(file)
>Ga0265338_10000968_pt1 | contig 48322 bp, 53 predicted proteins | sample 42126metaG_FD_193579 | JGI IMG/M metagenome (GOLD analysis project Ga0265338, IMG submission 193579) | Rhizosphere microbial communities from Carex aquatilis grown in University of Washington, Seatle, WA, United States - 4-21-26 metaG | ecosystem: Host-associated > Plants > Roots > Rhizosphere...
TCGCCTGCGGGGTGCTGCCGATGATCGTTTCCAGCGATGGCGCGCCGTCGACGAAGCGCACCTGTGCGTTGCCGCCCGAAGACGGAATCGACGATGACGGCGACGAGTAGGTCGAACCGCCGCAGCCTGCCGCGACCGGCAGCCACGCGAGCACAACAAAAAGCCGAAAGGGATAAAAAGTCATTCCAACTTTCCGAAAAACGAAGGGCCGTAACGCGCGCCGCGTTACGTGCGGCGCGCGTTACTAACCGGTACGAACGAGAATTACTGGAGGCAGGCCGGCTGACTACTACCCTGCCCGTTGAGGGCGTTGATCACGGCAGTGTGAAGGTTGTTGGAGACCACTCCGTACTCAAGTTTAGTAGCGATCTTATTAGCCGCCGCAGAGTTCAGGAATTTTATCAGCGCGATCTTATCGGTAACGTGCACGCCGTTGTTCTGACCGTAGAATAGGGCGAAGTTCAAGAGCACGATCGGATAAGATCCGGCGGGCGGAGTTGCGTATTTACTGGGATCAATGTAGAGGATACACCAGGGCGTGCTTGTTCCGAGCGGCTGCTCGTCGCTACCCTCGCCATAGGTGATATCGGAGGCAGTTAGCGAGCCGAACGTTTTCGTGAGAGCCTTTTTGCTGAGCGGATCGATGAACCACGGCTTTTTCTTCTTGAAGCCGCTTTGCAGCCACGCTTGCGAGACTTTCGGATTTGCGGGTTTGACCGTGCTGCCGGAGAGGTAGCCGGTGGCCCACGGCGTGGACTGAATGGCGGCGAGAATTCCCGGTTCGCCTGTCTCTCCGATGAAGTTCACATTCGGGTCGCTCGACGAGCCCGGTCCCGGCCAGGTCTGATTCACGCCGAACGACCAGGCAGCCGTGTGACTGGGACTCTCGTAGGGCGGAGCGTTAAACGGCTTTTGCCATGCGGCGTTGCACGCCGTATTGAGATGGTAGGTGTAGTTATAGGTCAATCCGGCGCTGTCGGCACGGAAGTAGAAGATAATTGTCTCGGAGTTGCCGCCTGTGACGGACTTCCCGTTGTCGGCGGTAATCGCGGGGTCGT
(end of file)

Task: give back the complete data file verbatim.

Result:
>Ga0265338_10000968_pt1 | contig 48322 bp, 53 predicted proteins | sample 42126metaG_FD_193579 | JGI IMG/M metagenome (GOLD analysis project Ga0265338, IMG submission 193579) | Rhizosphere microbial communities from Carex aquatilis grown in University of Washington, Seatle, WA, United States - 4-21-26 metaG | ecosystem: Host-associated > Plants > Roots > Rhizosphere...
TCGCCTGCGGGGTGCTGCCGATGATCGTTTCCAGCGATGGCGCGCCGTCGACGAAGCGCACCTGTGCGTTGCCGCCCGAAGACGGAATCGACGATGACGGCGACGAGTAGGTCGAACCGCCGCAGCCTGCCGCGACCGGCAGCCACGCGAGCACAACAAAAAGCCGAAAGGGATAAAAAGTCATTCCAACTTTCCGAAAAACGAAGGGCCGTAACGCGCGCCGCGTTACGTGCGGCGCGCGTTACTAACCGGTACGAACGAGAATTACTGGAGGCAGGCCGGCTGACTACTACCCTGCCCGTTGAGGGCGTTGATCACGGCAGTGTGAAGGTTGTTGGAGACCACTCCGTACTCAAGTTTAGTAGCGATCTTATTAGCCGCCGCAGAGTTCAGGAATTTTATCAGCGCGATCTTATCGGTAACGTGCACGCCGTTGTTCTGACCGTAGAATAGGGCGAAGTTCAAGAGCACGATCGGATAAGATCCGGCGGGCGGAGTTGCGTATTTACTGGGATCAATGTAGAGGATACACCAGGGCGTGCTTGTTCCGAGCGGCTGCTCGTCGCTACCCTCGCCATAGGTGATATCGGAGGCAGTTAGCGAGCCGAACGTTTTCGTGAGAGCCTTTTTGCTGAGCGGATCGATGAACCACGGCTTTTTCTTCTTGAAGCCGCTTTGCAGCCACGCTTGCGAGACTTTCGGATTTGCGGGTTTGACCGTGCTGCCGGAGAGGTAGCCGGTGGCCCACGGCGTGGACTGAATGGCGGCGAGAATTCCCGGTTCGCCTGTCTCTCCGATGAAGTTCACATTCGGGTCGCTCGACGAGCCCGGTCCCGGCCAGGTCTGATTCACGCCGAACGACCAGGCAGCCGTGTGACTGGGACTCTCGTAGGGCGGAGCGTTAAACGGCTTTTGCCATGCGGCGTTGCACGCCGTATTGAGATGGTAGGTGTAGTTATAGGTCAATCCGGCGCTGTCGGCACGGAAGTAGAAGATAATTGTCTCGGAGTTGCCGCCTGTGACGGACTTCCCGTTGTCGGCGGTAATCGCGGGGTCGT